Middle East studies in the News
Islamophobia Has Roots in Academic Framing
by Janna Aladdin
Current events including Republican presidential front-runner Donald Trump's dangerous rhetoric, the execution style shooting of three black Muslim men in Indiana, the formation of Daesh and the Nov. 13 Paris attacks have fostered nationwide and global discussions about (or in denial of) Islamophobia, and more precariously on Islam's relationship to the "West" in context of modernity and fundamentalism. Discourse has centered on the incompatibility of Islam with the modern nation state, an alleged war against Islamists (or Islamists' alleged war against us), the fear of political Islam and the establishment of sharia law. The ideas of a Western World and Muslim World are often constructed to physically and spatially analyze such ideological divides. We see such debates unfold vociferously through historic and current attempted legislation for banning the hijab and the niqab in countries such as Turkey, Canada and France as well as on the shelves of our very own Rutgers Barnes & Noble that has six different books on political Islam for its "In the Media" display just last month. Ultimately this discourse is simplistic, uncritical and seeks to belittle complex histories of colonialism and intervention by drawing largely from generalizations and the conflation of Muslim, Arab, South Asian and Middle Eastern identities into one homogenous group or into the "Muslim World." However such discourse does highlight a key — there is one facet of society that has largely been unchecked of Islamophobia or of perpetuating arbitrary dichotomies: the academy. The role of the academy in generating public sentiment, notions of "us" and "other," prompting various military actions and policy changes cannot go understated. Therefore the academy's historic conversations on Islam, its current situation and future should be highlighted as important sites of contestation, the production of knowledge and conflict.
The history of Middle Eastern studies, Near Eastern studies or Oriental Studies — the name depending on region and time period — is fraught with Eurocentric narratives and the reduction of Islamic theology to a sort of stagnation. The mischaracterization of the Prophet Muhammad and Islam's history can be traced back even prior to the medieval era, however, even with the establishment of more robust area studies programs, which have since become underfunded and indeed undervalued, such mischaracterization ensues. For instance Harvard political scientist Samuel Huntington's "Clash of Civilizations" theory popularly impacted and produced many proceeding theories on the relationship between Islam versus the West. Huntington postulated that Islamic civilization was fundamentally incompatible with Western Liberalism. Similarly historian Bernard Lewis's The Atlantic article, "The Roots of Muslim Rage" oversimplifies Islamic history as one tied to a rival system with Christendom (and Europe by extension). "Muslim Rage" has since been made fashionable for academics to develop, assign, dismiss, rebuff and build off of.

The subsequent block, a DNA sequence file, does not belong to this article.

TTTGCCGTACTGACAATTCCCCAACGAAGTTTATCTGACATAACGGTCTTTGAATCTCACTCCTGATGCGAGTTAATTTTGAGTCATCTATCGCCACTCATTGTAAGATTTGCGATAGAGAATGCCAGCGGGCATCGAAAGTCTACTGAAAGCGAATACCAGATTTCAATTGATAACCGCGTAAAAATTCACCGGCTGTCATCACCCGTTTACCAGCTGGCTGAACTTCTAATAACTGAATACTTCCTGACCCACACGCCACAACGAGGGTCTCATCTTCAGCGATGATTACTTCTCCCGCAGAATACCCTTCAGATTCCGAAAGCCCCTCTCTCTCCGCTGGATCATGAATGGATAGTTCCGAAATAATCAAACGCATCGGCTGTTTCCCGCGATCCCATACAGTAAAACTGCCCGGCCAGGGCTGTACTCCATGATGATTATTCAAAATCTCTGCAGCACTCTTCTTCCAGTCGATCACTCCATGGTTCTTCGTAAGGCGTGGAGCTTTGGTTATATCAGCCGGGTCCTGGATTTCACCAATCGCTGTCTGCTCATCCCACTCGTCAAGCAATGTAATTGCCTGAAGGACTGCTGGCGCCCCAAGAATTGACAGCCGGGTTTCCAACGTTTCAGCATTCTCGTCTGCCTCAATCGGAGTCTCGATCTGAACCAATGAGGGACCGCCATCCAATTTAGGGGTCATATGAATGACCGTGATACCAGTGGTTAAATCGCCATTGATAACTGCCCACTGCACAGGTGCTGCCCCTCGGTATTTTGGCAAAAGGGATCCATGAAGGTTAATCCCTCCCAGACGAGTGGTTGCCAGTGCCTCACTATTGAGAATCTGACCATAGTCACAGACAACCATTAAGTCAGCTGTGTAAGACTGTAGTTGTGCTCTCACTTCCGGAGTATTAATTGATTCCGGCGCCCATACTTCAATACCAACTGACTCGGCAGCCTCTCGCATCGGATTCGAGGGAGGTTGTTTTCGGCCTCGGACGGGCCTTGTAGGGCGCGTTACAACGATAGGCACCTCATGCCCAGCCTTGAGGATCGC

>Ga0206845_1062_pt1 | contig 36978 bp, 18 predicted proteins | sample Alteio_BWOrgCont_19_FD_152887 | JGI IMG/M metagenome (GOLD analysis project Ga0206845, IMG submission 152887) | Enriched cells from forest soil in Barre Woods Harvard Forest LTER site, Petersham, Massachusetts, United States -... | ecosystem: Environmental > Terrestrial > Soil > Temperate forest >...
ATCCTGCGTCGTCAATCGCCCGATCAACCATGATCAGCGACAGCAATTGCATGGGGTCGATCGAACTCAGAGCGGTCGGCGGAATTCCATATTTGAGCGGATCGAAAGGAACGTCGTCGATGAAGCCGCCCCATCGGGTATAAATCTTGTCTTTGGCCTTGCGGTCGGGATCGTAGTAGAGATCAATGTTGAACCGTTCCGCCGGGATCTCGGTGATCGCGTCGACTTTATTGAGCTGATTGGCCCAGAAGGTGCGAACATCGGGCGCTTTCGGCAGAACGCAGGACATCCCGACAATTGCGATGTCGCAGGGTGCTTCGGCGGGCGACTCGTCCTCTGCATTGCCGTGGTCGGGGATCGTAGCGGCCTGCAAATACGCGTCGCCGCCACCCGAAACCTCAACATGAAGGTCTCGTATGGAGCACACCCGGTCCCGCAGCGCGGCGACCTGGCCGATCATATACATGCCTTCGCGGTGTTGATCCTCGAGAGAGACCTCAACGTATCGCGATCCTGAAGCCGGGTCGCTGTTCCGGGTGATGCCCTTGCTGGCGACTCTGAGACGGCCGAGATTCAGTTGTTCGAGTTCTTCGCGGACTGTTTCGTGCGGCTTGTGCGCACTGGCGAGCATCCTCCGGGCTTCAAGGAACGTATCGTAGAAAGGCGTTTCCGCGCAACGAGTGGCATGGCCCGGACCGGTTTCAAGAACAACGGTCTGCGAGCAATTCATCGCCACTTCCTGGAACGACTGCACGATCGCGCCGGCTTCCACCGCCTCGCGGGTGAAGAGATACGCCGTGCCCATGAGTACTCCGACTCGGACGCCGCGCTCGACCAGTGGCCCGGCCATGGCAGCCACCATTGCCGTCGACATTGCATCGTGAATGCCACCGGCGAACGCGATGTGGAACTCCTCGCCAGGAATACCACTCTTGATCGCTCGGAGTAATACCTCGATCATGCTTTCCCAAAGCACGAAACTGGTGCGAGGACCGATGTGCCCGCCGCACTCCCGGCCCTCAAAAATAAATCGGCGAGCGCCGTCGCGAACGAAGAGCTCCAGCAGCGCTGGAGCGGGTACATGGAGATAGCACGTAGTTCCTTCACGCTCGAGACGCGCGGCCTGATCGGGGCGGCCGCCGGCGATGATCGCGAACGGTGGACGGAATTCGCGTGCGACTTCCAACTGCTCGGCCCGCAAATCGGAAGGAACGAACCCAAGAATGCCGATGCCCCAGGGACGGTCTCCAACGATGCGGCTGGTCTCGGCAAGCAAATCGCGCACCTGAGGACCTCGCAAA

Continuously Eurocentric accounts of history, literature, philosophy and so on have allowed for the rigid and problematic depiction of Islam within the academy. It is important to ask, "Whose history are we learning? How have critical theories developed? Which philosophy dictates the field?" When we mention the Dark Ages, a term that has been without contest presented to us as school children, presents historical periodization or world history solely through its relationship to Europe. Yet the history of Islam did not encounter the "dark age" that befell on Europe and, in fact, witnessed far reaching advancements in science, theology, philosophy, engineering, science and more. Imam al-Ghazali (although we must be careful to characterize him as a philosopher when he himself did not adhere to the title) produced entire philosophies ranging from happiness to comprehensive criticism of Aristotle and other Western philosophies.
Given the popularity of Islamic and Middle Eastern studies, precisely for producing explanations of aforementioned events, has also prompted a sea of ill-researched and uncritical books on topics ranging from gender in Islam, to Islamic law to sectarianism. Within months of Daesh inception, pseudo-scholars produced books upon books trying to make sense of the matter. However such studies, which often went for sensationalism, are incredibly sloppy and clearly meant for profit. "Experts" on Islam provide their own interpretations of Islamic texts without having the proper training in classical Arabic. Analysts have resorted to using archaic cliches and in many cases drew from the "Clash of Civilizations" theory.
The issue of Eurocentrism dominating the academy is one not distinct to Islamic history, but focusing on the treatment of Islam in the academy is most telling. This does not take away from the progress that the academy has made, especially not from scholars working to dispel such misinformation. It is to say that there is a lot of work to be done. Fortunately at Rutgers there is a wide range of classes and professors to draw from. But it is up to each student to think critically of the texts they read and narratives they are presented.
Janna Aladdin is a School of Arts and Sciences senior majoring in public health and Middle Eastern studies with minors in history and women's and gender studies. Her column, "Questioning the Colonial College," runs on alternate Wednesdays.Note: Articles listed under "Middle East studies in the News" provide information on current developments concerning Middle East studies on North American campuses. These reports do not necessarily reflect the views of Campus Watch and do not necessarily correspond to Campus Watch's critique.
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